E2640. Palm Reading: A Radiographic Approach to Cystic Lesions in the Hand
  1. Michael Robinson; Atrium Health Wake Forest Baptist
  2. Scott Wuertzer; Atrium Health Wake Forest Baptist
Radiographs are frequently performed as the initial study in the evaluation of hand pain. Cystic osseous lesions may be incidental to the clinical indication but may also represent the source of pain. These lesions may be benign or malignant and often require different treatments. Radiologists should be familiar with the different types of cystic osseous lesions. Following a systematic approach, a narrow differential diagnosis can be generated to appropriately guide management.

Educational Goals / Teaching Points
Review cystic osseous lesions that are frequently encountered in the hand on radiographs. Present an approach to these lesions based on the history of the patient, the location of the lesion, and the appearance of the lesion. Using this approach, review multiple case-based examples that start with plain radiography.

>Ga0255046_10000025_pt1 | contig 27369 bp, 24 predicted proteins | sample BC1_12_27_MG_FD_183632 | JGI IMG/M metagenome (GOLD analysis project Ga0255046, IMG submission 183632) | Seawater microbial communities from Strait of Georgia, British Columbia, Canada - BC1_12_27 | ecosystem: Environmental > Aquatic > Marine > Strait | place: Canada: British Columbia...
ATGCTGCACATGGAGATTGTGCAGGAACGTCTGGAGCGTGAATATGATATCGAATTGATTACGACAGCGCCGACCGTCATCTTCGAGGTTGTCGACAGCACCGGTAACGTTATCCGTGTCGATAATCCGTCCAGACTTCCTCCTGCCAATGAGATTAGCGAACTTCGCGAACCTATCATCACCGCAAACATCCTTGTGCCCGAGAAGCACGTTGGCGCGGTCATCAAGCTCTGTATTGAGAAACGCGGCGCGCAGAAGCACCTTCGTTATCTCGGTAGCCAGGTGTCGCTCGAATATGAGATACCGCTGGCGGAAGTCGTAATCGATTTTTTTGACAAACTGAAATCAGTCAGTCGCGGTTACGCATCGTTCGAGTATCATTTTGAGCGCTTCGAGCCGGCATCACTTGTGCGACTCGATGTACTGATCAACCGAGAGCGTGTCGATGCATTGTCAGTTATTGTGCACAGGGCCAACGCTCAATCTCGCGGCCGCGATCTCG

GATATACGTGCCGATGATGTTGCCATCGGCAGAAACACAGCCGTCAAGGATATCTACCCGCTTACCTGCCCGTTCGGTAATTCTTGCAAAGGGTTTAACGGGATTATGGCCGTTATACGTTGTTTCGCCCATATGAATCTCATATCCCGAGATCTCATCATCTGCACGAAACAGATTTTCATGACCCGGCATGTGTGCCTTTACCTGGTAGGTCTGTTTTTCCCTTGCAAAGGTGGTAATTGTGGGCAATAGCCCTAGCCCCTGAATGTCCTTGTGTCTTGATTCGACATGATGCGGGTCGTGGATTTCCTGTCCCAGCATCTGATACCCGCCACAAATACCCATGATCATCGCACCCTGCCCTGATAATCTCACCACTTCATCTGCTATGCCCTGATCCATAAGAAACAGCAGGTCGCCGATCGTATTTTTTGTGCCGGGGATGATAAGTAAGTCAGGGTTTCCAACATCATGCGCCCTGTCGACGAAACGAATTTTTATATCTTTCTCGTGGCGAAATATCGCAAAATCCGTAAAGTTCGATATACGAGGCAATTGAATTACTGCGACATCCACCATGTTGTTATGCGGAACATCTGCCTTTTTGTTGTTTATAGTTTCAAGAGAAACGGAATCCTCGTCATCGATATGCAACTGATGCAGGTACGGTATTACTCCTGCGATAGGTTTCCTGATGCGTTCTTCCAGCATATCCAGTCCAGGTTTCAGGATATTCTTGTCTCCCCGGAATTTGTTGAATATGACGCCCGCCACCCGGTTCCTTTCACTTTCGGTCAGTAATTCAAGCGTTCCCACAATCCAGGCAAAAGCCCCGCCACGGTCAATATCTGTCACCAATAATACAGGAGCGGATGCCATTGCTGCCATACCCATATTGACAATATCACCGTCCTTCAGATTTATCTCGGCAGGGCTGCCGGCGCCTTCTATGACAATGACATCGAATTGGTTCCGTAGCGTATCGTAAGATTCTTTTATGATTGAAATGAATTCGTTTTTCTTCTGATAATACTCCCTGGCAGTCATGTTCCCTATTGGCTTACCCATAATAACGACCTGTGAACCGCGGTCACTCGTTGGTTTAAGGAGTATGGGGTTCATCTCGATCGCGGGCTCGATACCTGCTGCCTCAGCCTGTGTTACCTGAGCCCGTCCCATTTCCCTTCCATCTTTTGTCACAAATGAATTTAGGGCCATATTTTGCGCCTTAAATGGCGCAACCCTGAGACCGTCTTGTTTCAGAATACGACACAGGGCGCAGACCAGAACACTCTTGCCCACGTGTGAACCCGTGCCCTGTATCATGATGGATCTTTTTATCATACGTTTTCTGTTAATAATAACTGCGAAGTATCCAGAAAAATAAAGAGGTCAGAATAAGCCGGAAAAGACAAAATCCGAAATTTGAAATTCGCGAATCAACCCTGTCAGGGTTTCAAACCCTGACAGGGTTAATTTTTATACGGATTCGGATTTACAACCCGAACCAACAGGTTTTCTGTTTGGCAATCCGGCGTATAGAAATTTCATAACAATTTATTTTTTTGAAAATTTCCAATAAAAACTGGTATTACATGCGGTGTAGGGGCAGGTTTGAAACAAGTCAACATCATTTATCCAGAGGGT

Key Anatomic/Physiologic Issues and Imaging Findings/Techniques
Cystic osseous lesions can be characterized based on the following: location of the lesion, margins of the lesion, and matrix of the lesion. The clinical history and number of lesions (solitary or multiple) can help narrow the differential diagnosis. Location of the lesion should include the type of bone (metacarpal or phalanx), position within the long axis (base, shaft, or head), position within the short axis (central or eccentric), and relationship to the joint. Margin of the lesion should focus on the zone of transition (wide or narrow) and amount of sclerosis. The appearance of the cystic lesion should include the type of matrix (purely lytic, chondroid, or fibrous). The cases will include gout, rheumatoid arthritis, osteomyelitis, enchondroma, sarcoidosis, giant cell tumor, fibrous dysplasia, glomus tumor, epidermoid cyst, hyperparathyroidism, osteoarthritis, and erosive osteoarthritis.

A broad spectrum of pathology can produce cystic lesions in the hand. By following a systematic approach to these lesions, the radiologist can narrow the differential diagnosis, if not reach the precise diagnosis, and ultimately guide the appropriate patient management.